Historians still quibble about what event marked the end of the Roman Empire. Some future historians might choose Jan. 16, 2021 as the fatal moment for the American Empire. That’s when the People’s Bank of China and SWIFT, the global system for international monetary transfers, set up a joint venture to promote the use of China’s digital currency in cross-border payments.
It’s early days, but the joint venture could denote the end of the dollar’s role as the dominant medium of international exchange, and, more importantly, the end of more than $20 trillion of cheap loans to the United States from the rest of the world.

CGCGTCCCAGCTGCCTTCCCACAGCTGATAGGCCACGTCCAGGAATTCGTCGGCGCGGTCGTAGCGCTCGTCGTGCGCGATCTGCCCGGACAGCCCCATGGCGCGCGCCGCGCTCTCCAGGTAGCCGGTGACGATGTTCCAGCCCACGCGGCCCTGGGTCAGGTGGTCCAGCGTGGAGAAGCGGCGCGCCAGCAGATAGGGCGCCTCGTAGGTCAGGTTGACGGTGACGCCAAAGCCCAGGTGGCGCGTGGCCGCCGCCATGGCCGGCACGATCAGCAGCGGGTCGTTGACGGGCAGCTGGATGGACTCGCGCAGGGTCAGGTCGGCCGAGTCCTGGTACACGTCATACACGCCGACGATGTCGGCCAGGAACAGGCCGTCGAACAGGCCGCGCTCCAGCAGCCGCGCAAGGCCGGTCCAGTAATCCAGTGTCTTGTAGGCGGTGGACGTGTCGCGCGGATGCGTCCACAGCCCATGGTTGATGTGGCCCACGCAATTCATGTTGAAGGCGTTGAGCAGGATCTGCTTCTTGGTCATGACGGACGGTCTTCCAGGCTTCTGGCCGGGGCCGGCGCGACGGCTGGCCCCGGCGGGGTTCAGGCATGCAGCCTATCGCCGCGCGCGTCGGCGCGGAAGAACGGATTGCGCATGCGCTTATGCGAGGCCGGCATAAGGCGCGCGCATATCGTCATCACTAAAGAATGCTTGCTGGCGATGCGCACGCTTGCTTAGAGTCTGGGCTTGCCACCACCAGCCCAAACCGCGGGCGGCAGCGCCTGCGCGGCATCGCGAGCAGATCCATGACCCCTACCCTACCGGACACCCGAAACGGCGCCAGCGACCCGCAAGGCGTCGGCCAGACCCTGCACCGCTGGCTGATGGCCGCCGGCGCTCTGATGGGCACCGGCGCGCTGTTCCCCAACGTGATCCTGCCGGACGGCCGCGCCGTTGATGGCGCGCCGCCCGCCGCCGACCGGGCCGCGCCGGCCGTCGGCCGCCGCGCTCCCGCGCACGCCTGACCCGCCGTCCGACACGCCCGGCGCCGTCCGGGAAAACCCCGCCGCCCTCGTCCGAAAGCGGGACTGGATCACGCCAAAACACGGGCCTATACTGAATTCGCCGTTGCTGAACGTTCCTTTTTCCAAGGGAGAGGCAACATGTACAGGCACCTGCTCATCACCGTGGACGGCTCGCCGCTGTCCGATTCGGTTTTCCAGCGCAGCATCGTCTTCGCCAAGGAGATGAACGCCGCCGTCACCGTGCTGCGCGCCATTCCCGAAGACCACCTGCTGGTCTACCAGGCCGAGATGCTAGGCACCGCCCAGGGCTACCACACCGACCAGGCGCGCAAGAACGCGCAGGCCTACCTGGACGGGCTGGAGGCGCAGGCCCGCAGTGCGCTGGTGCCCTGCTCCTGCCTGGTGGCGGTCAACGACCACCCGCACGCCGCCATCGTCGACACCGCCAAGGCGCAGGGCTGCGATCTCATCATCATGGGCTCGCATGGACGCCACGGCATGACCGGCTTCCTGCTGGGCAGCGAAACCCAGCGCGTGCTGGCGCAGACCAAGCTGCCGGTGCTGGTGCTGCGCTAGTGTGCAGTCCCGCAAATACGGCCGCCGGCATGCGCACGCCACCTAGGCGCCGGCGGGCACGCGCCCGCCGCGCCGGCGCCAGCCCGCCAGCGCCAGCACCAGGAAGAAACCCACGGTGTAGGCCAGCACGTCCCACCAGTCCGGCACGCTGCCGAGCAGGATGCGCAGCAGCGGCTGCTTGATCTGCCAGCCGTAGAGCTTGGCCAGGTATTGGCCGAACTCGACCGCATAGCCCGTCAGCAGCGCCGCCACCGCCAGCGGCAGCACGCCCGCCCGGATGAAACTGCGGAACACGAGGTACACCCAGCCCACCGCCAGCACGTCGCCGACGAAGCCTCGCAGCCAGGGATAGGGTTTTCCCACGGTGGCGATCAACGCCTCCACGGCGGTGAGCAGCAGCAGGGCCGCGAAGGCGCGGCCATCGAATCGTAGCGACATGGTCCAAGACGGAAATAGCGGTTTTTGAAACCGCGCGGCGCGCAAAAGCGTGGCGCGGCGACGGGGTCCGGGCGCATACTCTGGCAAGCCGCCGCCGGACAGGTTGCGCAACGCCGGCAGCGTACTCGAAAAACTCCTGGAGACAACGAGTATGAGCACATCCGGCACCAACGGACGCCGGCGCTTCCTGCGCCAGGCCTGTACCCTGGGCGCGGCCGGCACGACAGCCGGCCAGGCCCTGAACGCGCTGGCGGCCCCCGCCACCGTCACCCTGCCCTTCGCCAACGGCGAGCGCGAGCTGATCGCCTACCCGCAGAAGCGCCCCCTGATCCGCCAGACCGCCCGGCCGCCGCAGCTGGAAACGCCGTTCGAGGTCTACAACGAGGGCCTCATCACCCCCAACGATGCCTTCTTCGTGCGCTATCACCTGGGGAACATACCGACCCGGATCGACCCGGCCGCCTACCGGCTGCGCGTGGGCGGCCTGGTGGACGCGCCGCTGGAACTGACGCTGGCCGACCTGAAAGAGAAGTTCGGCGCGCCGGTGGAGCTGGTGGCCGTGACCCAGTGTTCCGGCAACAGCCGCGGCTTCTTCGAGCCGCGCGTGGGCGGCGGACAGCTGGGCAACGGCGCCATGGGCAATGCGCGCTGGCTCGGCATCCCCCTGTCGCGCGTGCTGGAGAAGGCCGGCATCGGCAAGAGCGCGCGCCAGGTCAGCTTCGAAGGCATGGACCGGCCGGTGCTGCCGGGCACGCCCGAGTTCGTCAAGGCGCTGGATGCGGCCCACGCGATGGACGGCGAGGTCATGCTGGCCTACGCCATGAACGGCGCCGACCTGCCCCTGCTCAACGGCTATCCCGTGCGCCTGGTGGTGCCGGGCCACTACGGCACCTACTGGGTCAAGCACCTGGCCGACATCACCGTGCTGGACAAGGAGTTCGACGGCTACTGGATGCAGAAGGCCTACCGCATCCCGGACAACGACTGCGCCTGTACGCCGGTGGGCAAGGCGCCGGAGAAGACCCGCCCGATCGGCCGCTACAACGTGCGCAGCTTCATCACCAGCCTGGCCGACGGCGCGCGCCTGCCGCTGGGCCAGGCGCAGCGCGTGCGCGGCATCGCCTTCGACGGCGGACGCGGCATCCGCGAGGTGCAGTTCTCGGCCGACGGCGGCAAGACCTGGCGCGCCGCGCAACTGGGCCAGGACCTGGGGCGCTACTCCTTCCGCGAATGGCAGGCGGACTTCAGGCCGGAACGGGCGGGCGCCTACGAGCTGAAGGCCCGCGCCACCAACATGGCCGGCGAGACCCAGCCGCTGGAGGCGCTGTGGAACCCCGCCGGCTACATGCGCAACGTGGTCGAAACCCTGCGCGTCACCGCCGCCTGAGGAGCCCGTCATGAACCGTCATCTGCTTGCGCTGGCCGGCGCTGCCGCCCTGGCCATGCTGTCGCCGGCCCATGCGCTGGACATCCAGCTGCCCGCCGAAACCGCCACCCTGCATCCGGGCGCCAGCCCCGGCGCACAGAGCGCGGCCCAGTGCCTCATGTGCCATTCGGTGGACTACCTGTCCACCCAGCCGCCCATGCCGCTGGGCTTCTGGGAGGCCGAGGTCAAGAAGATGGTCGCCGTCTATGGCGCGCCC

The US is able to run budget deficits now approaching a fifth of its gross domestic product (GDP), a level usually associated with Third World countries on the brink of hyperinflation, because the rest of the world holds foreign exchange reserves and transactions balances equal to a full year of America's GDP.